Krupuk is a snack found primarily in Indonesia, although it can also be found in other parts of Southeast Asia and Europe. Known as prawn or shrimp crackers in English, the snack is made of starch, water, and prawn or shrimp. The light and airy crackers can be purchased in many forms and in a wide variety of flavors.
Indonesia and The Netherlands are the primary sources of krupuk. Most common Indonesian varieties are made with shrimp, which is ground into a paste and mixed together with water and a starch and rolled flat. Starches such as sago or tapioca are normally used. In order to remove moisture, the chips are dried in the sun after being rolled out.
When the sun-dried chips are ready, they are fried in hot oil in a wok. Krupuk fries very quickly, so it is removed from the oil almost immediately. It is most popular eaten alone as a snack, though the crisps are sometimes crumbled on top of main dishes to add a crunchy texture. Indonesian restaurants frequently serve it as a garnish for the main course. People can either eat them as they are or crumble them over the dish.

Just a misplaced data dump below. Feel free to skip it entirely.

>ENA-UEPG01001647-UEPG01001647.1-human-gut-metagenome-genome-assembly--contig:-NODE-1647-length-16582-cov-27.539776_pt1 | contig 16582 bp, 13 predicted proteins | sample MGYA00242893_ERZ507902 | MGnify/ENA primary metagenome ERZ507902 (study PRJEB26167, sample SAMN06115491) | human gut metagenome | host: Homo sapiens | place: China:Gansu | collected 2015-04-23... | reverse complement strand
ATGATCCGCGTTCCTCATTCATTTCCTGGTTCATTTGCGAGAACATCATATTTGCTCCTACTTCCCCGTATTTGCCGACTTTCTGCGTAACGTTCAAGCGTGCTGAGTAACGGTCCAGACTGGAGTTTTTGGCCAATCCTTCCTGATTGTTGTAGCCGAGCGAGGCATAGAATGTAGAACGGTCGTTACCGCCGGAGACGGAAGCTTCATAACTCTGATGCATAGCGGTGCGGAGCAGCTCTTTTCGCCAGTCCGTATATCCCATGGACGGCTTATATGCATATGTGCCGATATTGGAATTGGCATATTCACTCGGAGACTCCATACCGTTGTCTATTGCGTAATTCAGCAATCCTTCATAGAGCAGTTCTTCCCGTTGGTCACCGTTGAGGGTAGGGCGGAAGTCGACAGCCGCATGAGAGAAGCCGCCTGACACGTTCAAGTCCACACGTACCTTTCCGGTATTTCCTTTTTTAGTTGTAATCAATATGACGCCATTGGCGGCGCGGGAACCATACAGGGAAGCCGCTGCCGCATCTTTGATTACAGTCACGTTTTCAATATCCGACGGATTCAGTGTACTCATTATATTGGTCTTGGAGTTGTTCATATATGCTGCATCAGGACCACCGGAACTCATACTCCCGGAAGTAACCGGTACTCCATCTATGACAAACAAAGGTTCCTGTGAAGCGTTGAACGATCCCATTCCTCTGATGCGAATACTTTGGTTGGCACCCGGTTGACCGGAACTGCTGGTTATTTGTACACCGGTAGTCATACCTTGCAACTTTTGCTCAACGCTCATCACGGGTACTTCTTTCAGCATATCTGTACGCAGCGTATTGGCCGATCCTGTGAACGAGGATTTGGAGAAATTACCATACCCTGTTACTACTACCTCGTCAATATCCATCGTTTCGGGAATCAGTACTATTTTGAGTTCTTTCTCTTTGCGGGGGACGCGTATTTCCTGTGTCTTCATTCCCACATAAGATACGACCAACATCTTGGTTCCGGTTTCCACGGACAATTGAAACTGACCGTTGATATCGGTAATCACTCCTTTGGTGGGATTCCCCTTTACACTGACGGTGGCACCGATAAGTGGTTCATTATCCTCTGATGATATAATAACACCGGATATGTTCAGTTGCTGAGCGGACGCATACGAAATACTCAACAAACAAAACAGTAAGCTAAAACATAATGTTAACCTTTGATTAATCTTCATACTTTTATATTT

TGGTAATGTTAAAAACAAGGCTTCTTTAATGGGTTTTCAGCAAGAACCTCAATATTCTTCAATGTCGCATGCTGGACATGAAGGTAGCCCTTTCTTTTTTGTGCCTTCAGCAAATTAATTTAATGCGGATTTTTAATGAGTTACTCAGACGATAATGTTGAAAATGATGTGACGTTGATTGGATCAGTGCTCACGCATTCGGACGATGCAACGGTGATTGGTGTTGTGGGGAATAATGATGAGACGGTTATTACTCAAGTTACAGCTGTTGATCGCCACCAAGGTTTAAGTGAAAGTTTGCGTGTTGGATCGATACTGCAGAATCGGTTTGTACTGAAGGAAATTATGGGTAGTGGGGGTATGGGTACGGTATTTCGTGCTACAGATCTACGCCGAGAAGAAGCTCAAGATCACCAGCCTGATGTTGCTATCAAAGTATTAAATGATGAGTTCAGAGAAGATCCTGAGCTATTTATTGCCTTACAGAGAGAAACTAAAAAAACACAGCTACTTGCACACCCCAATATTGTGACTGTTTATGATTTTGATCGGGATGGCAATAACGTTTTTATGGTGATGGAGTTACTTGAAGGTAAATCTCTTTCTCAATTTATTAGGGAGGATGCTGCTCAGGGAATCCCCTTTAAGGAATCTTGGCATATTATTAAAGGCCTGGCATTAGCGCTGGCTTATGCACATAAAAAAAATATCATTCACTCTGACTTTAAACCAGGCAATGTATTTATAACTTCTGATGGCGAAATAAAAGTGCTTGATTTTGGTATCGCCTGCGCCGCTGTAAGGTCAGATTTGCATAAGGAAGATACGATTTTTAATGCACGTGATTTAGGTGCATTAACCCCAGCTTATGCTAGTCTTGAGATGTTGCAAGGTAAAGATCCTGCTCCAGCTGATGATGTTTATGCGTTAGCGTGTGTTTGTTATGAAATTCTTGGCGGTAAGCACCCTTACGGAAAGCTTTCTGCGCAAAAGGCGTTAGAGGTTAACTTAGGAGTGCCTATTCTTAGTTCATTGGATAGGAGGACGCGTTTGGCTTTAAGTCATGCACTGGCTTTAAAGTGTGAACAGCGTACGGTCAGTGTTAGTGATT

Though shrimp is the most popular ingredient to be used as a base, vegetables or nuts are sometimes also used. A common vegetarian version is made with subtly spiced cassava root. All of these varieties are commercially available worldwide and sold in the same manner as potato chips. Unfried krupuk is also available, though it is not as popular outside of Indonesia.
Within Indonesia, many other varieties are available. A few include long and chewy keropok lekor, steamed keropok losong, and the thinner and crispier keropok keping. Kripik is a similar snack, but is normally smaller in size than krupuk. The smaller kripik can also be made from fish or fruits and vegetables, and the variety of ingredients is greater. Some types of kripik are made of exotic fruits such as jackfruit, snake fruit, taro, and breadfruit.
Another form of the light snack can be found in China. Chinese krupuk is more colorful and is considered lighter tasting than its Indonesian counterpart. The Chinese crackers are usually made from prawns and are served as a side for specific dishes in Chinese restaurants.